But we don’t just stop there. We want to see how End Hep C SF is making a difference at the population level. Are we actually impacting the health of the whole city when it comes to hepatitis C? Our RBA Indicators—HCV incidence (new cases), prevalence (total cases), morbidity (health problems due to HCV), and mortality (HCV-related death)—help us see if people who have or have had HCV are generally better off because of our work.

Our Year 4 RBA evaluation tells a compelling story about how the COVID-19 pandemic dramatically impacted our ability to turn the important curves in the right direction.


Year 4 was hugely affected by COVID-19 and San Francisco’s shelter-in-place order. We saw a big decrease in HCV-related services that could be provided in 2020, though by Q3 things were starting to rebound.


We invite you to engage with the entirety of our RBA indicators, performance measures, and stories about our progress. Part of holding ourselves accountable to making a difference is by being transparent about our successes and failures, how we respond to them, and whether we are making a difference for people affected by Hep C in SF.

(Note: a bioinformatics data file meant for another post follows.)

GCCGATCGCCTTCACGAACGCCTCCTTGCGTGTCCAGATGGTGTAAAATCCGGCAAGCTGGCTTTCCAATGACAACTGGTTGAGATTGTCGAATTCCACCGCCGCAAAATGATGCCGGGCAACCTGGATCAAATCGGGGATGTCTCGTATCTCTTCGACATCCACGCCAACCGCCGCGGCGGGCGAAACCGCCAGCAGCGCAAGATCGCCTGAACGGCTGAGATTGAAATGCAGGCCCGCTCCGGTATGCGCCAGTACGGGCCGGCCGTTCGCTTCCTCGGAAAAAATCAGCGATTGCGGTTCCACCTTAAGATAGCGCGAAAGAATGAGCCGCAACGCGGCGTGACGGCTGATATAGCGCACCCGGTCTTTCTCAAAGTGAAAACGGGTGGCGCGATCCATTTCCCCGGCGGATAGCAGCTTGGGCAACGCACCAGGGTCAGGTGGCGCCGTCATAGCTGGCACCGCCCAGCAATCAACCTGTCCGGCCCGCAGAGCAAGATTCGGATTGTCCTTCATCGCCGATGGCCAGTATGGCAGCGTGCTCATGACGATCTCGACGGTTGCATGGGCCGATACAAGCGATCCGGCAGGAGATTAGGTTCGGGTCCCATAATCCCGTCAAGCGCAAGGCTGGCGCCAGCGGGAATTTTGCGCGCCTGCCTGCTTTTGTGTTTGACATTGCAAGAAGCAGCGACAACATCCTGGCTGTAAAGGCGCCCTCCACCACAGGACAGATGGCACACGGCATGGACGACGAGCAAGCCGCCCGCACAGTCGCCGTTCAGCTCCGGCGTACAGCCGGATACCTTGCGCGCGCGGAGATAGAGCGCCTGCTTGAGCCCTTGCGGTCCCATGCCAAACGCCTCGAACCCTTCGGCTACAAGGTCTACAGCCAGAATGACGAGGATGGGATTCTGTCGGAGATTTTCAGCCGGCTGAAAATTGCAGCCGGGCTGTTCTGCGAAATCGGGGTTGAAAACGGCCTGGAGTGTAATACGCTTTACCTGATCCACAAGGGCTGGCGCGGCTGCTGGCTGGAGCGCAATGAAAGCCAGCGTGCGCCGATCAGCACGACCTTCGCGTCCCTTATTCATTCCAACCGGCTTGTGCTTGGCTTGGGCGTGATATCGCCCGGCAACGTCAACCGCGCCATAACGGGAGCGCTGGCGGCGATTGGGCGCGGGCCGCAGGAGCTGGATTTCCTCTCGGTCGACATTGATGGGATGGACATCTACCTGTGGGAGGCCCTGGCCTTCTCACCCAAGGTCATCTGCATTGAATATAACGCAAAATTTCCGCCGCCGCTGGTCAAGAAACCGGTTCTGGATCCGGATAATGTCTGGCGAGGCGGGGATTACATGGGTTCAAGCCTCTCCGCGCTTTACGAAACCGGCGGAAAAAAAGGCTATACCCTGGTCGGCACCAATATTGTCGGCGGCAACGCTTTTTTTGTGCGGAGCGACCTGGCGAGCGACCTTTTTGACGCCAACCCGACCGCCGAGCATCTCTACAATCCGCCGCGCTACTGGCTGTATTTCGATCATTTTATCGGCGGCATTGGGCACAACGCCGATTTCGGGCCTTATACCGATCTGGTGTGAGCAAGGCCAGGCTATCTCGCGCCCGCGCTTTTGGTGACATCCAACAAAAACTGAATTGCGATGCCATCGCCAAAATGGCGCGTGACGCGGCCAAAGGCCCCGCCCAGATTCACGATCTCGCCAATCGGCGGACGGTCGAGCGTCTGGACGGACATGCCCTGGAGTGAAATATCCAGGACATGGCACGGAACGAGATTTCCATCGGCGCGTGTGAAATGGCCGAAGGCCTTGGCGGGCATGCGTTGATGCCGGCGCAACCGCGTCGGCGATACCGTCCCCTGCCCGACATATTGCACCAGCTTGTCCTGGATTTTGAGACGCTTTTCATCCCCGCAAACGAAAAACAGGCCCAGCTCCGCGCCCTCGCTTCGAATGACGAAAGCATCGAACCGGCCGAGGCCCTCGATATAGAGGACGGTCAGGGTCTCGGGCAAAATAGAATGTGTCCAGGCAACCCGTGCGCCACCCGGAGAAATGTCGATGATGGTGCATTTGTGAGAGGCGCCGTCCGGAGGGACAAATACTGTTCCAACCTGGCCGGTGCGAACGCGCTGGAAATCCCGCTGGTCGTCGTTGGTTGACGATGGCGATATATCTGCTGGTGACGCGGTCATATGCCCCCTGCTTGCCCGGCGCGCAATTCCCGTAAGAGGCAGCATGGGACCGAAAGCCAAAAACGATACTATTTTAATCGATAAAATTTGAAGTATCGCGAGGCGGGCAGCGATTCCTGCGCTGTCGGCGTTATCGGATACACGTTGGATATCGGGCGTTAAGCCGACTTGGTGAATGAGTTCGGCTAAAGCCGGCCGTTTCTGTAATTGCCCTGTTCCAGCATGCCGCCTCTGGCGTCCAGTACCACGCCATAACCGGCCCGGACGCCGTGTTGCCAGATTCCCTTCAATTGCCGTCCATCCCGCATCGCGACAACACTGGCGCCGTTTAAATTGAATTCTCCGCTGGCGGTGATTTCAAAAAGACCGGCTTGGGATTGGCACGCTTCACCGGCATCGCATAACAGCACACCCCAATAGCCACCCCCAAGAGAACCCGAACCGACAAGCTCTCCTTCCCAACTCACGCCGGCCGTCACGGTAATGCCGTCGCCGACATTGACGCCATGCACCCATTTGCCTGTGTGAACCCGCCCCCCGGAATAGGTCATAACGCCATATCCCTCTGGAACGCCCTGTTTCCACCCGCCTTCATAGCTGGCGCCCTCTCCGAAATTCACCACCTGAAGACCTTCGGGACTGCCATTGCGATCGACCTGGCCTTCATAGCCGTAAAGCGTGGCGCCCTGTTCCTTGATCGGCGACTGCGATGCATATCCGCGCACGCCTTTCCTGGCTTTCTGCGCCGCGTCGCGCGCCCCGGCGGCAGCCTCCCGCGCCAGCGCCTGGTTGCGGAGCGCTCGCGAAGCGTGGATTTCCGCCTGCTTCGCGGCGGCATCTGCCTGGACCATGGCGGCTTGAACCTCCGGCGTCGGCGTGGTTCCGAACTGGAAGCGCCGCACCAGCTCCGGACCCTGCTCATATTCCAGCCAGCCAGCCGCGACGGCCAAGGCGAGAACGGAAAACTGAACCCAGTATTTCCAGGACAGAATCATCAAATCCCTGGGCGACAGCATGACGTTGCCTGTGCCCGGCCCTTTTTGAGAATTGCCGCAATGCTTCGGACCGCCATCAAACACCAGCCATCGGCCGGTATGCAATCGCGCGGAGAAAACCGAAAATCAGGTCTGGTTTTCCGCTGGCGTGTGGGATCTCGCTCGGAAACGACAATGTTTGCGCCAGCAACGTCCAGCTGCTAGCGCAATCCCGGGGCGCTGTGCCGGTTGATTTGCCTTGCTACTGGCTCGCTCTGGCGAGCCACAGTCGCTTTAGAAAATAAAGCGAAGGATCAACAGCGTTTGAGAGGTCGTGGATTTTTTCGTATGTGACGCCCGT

End Hep C SF is tracking all of our Indicators and Performance Measures using a scorecard hosted by Clear Impact, a software program designed for use with RBA. The scorecard is below, and is updated once per quarter as we get new data.

When you initially look at it, you can see the list of Indicators and Performance Measures we’re tracking, and to the right you can see the current trend (up or down), and how much it’s changed since we started tracking it (“baseline”). If it’s red, it’s currently heading in the wrong direction. If it’s green, that’s a great sign!